I clicked on two articles today that, when put together, prove that we as a society are currently on the express train heading straight for Those-fat-people-in-Wall-E-ville.
The first one, via Pacific-Standard Magazine, cited a study in which people asked to watch scenes from either The Island (the much-maligned Michael Bay movie starring Scar Jo and Ew Mac) or Charlie Rose's serious PBS interview show.
The researchers plopped a metric fuckton of food down in front of the subjects and told them they could eat as much (candy! fruit! cookies! carrots!) as they wanted. The people who watched The Island (even those who watched it with the sound off) ate more and the people who watched Charlie Rose ate less. Though they did all eat some.
This doesn't come as much surprise to me. I'm a Weight Watcher, and one of the "routines" we discuss in meetings is trying to eat meals free of distraction. This is one of the hardest things for me. For me, watching TV + food = great pleasure. This is something I've been dealing with my entire life. I'm sure I'm not alone. It's hard to flip that mental switch.
Another thing that goes along with the whole eating-free-of-distractions thing is that we actually eat less or eat more slowly when we're eating with other people. So, the distraction thing doesn't apply to interpersonal conversation. Talking to others during mealtime is actually helpful when it comes to weight loss. It makes sense, then, that a more conversational show, like Charlie Rose, would lead to less food being shoveled into the mouth. I'm inclined to believe that we eat more during a quick-cutting Michael Bay movie just to cope with all the stimuli.
I read this study on the same day that J.F. Sargent wrote an article for Cracked about how binge watching is ruining television.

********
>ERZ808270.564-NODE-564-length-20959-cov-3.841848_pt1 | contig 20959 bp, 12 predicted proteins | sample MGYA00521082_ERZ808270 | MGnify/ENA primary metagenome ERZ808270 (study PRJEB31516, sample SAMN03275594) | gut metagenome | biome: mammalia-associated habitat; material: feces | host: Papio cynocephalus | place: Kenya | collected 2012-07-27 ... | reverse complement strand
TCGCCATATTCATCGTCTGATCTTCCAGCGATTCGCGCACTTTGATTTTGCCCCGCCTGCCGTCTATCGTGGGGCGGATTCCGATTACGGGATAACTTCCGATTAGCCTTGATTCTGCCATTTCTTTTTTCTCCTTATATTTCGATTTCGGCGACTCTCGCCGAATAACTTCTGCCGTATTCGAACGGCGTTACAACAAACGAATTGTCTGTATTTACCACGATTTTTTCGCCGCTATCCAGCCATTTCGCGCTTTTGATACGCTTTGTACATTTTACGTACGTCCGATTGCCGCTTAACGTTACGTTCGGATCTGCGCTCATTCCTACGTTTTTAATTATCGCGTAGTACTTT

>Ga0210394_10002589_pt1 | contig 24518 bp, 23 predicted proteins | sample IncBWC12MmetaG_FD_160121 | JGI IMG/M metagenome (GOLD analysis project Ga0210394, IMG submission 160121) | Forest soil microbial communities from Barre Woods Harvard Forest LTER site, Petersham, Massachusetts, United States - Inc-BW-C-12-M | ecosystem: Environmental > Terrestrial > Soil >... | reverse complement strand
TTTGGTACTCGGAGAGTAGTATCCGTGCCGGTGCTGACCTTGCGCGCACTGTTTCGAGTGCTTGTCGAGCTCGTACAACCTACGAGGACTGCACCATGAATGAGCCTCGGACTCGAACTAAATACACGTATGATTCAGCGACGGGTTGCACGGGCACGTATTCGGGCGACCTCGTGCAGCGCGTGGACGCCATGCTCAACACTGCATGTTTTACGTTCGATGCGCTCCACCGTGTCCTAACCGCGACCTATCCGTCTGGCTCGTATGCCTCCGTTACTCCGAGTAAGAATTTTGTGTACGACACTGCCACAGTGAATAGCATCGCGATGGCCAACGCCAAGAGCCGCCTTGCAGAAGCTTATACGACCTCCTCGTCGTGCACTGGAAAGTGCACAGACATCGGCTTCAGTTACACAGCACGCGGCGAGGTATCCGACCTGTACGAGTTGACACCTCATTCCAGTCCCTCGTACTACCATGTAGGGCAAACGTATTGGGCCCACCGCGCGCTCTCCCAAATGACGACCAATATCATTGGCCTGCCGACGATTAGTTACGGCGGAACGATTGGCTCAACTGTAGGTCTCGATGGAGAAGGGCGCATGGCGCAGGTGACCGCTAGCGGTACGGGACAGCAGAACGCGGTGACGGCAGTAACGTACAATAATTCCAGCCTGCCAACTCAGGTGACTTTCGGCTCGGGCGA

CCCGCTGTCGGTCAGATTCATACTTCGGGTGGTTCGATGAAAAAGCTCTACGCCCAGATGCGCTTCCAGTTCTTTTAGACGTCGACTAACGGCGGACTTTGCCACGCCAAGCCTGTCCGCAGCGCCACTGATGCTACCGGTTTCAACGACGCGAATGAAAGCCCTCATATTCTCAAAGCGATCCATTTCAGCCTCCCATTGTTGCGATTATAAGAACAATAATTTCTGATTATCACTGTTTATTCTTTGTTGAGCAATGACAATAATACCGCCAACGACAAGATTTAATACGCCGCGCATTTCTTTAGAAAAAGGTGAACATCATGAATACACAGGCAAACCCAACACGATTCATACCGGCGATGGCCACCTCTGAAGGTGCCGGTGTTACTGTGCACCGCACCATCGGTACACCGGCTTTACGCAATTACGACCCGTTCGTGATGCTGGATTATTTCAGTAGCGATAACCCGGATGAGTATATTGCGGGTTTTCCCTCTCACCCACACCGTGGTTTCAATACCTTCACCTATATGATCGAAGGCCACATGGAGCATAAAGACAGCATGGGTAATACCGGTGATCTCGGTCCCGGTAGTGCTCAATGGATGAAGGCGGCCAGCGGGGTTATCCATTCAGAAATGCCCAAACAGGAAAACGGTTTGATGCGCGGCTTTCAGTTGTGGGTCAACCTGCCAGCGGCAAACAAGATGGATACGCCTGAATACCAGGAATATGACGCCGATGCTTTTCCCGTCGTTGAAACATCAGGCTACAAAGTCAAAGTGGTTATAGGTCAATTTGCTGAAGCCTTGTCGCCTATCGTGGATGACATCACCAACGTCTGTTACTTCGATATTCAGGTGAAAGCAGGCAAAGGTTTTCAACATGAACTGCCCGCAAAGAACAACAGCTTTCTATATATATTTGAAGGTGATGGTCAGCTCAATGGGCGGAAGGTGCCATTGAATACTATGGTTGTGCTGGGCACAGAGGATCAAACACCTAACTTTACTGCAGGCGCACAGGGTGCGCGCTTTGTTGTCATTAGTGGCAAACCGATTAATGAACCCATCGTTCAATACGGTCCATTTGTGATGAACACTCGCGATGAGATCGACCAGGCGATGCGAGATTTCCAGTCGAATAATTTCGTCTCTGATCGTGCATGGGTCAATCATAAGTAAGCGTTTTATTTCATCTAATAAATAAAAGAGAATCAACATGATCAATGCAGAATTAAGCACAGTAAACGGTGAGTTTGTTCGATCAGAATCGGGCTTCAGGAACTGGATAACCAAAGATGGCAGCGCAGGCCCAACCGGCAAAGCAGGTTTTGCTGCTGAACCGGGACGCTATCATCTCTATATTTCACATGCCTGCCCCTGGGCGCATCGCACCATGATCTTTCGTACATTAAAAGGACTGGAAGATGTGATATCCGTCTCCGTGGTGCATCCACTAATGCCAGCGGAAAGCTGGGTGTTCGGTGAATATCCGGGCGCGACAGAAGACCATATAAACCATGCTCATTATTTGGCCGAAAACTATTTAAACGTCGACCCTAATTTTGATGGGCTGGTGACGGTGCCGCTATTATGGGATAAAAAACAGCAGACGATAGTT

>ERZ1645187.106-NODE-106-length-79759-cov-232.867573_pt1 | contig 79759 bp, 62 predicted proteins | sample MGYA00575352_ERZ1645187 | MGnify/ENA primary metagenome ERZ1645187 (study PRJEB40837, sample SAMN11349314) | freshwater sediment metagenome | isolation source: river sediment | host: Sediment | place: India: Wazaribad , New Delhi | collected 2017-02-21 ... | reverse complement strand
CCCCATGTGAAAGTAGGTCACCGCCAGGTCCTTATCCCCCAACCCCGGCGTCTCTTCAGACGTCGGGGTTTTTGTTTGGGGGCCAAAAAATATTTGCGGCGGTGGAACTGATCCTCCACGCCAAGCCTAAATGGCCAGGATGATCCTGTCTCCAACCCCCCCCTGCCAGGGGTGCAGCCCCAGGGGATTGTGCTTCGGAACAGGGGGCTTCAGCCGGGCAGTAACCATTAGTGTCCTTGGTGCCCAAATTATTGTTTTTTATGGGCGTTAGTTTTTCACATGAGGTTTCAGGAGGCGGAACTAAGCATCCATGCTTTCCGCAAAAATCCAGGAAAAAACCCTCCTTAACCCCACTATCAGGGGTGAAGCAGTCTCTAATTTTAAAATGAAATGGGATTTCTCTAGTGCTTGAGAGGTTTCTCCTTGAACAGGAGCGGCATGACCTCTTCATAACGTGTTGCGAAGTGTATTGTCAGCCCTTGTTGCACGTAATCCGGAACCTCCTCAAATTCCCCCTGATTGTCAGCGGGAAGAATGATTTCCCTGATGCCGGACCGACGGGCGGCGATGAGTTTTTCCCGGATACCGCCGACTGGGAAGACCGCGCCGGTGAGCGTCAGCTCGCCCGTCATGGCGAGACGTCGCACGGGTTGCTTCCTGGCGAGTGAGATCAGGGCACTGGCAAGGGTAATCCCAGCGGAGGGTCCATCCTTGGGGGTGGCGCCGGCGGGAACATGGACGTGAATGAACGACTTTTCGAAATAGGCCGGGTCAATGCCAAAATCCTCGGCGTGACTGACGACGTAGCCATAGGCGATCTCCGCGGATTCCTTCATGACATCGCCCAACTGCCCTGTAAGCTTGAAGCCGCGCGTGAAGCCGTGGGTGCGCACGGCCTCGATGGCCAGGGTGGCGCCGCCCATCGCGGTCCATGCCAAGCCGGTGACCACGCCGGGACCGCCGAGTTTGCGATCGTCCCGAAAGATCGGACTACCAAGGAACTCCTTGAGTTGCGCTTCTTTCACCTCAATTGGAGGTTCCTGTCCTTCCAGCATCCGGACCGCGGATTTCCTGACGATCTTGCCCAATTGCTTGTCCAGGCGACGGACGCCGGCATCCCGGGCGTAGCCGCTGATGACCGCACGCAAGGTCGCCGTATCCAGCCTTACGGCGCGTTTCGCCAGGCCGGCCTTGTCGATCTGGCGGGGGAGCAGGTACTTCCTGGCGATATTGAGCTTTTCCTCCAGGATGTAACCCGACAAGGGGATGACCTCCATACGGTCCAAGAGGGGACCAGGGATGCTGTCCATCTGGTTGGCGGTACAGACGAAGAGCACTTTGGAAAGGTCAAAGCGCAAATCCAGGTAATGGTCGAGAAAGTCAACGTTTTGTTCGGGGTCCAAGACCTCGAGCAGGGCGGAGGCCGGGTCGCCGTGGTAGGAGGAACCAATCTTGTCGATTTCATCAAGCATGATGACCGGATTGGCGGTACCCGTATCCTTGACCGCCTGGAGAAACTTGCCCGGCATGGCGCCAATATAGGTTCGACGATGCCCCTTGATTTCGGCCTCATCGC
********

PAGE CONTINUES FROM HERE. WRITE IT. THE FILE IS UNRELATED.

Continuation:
He watched all of Hemlock Grove (a Netfilx original, of which I've somehow remained blissfully ignorant) over the course of a day, ordering in food, drinking beer, avoiding other people. And he didn't even like the show. He just kept watching it and watching it, and even went so far as to start watching the second season immediately after finishing the first.
I feel like there's a lot to unpack in this article, but I think he's right about a lot of things, including the notion that TV keeps us from having to think for ourselves. We've been fed this line that Netflix shows or cable shows are somehow "better," which is true for some shows, but not all. Watching True Blood does not equal watching The Wire. And, apparently, watching Hemlock Grove does not equal watching Orange is the New Black. Broadcast location does not equal quality.
But even if you are watching quality television, television that challenges perception while spinning a good yarn, if you're consuming one episode after another and another and another without thinking about it, then are you truly taking anything away from it? Are you truly learning anything or processing what you've seen? Or is it, as he posits in the article, mindless potato chip munching for your eyes and ears?
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